This leads to a tug-of-war between the effects originating in the broader capital markets— namely, interest rates—and the effects originating in the apartment markets—namely, the changes in fundamentals and risk appetite.

The Role of Fundamentals
When we examine the data for the past four to five years, we learn that apartment cap rates and interest rates do not correlate very well. We use the 10-year Treasury rate as our proxy for interest rates because of the typically longer holding periods for apartments. Empirically, we observe either a negative correlation or no correlation between interest rates and cap rates.

For example, between the first quarter of 2009 and the fourth quarter of 2013, the correlation between interest rates and cap rates is -0.03. This indicates that the relationship is weak and negative, meaning that movements in interest rates and cap rates during that time were not strongly related and generally moved in the opposite direction.

Long-term interest rates have been rising since 2012 and jumped markedly during the second quarter of 2013. Even if most of the expansion in interest rates that the market was anticipating has already occurred, interest rates are likely to continue to increase.

Do continued rising interest rates portend rising cap rates, as well? What will determine the direction of apartment cap rates is the magnitude of interest rate increases vis-à-vis the improvements in fundamentals, compressing risk premiums, etcetera. Over the next three years, we expect these market forces will be stronger than the increase in long-term interest rates that has yet to occur. Because of this, we anticipate that apartment cap rates will continue to fall.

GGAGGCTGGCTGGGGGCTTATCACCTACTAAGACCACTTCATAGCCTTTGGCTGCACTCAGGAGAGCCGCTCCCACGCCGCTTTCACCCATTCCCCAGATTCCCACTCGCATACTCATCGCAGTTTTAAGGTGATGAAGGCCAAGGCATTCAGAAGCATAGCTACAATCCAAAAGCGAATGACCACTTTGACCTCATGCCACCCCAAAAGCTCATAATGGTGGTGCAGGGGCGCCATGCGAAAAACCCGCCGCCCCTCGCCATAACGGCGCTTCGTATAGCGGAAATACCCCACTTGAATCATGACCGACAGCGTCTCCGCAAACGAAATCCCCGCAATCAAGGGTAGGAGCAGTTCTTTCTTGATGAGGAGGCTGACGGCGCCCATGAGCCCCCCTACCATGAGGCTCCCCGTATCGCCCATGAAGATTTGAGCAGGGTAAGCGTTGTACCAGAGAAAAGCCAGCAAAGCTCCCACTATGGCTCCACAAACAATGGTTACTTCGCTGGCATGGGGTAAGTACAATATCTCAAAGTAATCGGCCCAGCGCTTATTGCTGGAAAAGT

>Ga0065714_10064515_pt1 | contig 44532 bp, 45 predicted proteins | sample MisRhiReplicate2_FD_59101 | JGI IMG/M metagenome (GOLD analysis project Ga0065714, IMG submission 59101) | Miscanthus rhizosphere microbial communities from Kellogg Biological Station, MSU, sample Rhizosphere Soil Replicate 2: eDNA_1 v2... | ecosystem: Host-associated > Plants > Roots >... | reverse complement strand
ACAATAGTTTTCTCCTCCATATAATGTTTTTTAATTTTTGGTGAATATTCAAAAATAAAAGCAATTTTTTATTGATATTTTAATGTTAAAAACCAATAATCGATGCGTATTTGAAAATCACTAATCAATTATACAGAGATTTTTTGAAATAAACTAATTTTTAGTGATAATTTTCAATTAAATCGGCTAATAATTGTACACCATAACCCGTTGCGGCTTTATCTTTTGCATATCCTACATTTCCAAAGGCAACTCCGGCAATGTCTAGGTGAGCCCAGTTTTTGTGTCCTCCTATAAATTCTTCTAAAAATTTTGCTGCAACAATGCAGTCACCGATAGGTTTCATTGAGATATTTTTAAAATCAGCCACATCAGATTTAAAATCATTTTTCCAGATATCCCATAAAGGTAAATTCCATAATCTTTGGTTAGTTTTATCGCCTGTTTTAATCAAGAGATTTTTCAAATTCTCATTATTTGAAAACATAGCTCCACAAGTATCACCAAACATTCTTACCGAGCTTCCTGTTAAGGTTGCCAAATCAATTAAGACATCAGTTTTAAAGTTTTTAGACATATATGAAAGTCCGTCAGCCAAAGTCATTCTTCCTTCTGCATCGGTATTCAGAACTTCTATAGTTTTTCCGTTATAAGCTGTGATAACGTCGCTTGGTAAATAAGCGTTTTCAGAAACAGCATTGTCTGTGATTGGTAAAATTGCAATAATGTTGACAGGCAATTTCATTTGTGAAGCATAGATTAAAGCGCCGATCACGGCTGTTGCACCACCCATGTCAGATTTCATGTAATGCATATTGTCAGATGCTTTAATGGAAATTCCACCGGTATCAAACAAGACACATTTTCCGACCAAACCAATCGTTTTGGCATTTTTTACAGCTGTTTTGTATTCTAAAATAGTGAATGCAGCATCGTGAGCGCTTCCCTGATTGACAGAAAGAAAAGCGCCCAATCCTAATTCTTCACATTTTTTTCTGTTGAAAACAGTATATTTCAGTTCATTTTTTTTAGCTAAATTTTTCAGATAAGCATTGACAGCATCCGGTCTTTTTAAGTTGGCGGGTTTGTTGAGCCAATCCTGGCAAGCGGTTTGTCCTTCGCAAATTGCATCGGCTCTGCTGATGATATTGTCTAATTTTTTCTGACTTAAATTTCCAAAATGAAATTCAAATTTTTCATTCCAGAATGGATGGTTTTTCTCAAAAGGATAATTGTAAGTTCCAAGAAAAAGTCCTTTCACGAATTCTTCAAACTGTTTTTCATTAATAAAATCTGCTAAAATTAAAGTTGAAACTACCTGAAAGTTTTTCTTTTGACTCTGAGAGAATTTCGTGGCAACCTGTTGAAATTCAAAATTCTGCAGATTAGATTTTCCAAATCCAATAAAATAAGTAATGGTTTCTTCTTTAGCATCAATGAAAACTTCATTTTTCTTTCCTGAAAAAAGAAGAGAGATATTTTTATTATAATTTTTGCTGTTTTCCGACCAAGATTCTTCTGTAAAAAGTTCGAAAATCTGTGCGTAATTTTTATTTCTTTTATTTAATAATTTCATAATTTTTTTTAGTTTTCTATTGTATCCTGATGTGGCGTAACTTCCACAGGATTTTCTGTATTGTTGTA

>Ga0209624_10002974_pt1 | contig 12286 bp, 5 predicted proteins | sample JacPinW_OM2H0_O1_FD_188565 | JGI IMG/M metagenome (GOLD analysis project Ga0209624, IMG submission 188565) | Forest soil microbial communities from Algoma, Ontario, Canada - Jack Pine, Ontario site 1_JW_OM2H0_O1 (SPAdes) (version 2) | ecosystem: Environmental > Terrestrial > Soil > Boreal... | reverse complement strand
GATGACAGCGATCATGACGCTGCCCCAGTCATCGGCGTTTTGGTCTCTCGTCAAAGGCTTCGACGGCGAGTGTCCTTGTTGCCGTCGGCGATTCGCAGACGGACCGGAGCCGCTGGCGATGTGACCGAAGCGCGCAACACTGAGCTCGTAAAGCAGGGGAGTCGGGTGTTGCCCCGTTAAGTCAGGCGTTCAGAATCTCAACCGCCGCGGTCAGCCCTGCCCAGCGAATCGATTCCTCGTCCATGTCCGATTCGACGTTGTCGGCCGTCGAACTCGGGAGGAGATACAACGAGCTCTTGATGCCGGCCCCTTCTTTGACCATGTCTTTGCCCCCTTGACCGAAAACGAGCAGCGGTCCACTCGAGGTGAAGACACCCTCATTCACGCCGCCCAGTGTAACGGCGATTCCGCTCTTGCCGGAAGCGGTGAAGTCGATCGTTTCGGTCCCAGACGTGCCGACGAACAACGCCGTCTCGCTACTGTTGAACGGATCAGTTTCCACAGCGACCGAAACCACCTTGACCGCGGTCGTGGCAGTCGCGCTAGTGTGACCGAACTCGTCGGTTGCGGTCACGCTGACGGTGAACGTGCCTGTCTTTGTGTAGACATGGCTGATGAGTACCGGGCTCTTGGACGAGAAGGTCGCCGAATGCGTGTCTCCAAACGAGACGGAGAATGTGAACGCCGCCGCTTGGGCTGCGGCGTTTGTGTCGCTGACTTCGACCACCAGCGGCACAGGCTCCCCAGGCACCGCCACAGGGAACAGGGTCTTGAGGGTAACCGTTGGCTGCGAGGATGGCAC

However, the further out in the future we go, the more the tug-of-war begins to become more even, eventually tilting in favor of rising interest rates. Vacancy rates should continue to drift higher over the next five years, and, even though rents are projected to continue to grow, NOI growth will slow. This will change attitudes in the market toward apartments, especially as the improvement in fundamentals in other major property sectors, such as office and industrial, continues to outpace the improvement in apartment fundamentals.

As capital chases better-potential returns in other property sectors and risk attitudes about the apartment sector shift, an increase in interest rates is likely to cause cap rates to edge higher. Not dramatically so, but higher nonetheless. Therefore, prudent investors would be wise to consider not just the near-term outlook for cap rates but also the long-term horizon, especially given typical holding periods for apartments.

The game isn’t over for apartment cap rates, but it looks like we’re past halftime.

Read the original article here.


Ryan Severino

Ryan Severino, CFA, is chief economist at JLL, a financial and professional services firm specializing in commercial real estate services and investment management. He is based in New York and New Jersey. He is also an adjunct professor at Columbia University and NYU.